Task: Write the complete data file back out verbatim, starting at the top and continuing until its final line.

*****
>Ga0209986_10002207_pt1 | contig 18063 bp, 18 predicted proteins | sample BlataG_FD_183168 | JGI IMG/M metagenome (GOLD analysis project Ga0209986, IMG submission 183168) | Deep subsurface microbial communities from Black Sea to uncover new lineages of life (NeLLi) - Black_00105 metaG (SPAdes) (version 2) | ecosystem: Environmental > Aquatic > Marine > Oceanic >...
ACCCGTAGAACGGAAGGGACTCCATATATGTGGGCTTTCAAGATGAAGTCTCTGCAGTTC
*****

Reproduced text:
>Ga0209986_10002207_pt1 | contig 18063 bp, 18 predicted proteins | sample BlataG_FD_183168 | JGI IMG/M metagenome (GOLD analysis project Ga0209986, IMG submission 183168) | Deep subsurface microbial communities from Black Sea to uncover new lineages of life (NeLLi) - Black_00105 metaG (SPAdes) (version 2) | ecosystem: Environmental > Aquatic > Marine > Oceanic >...
ACCCGTAGAACGGAAGGGACTCCATATATGTGGGCTTTCAAGATGAAGTCTCTGCAGTTC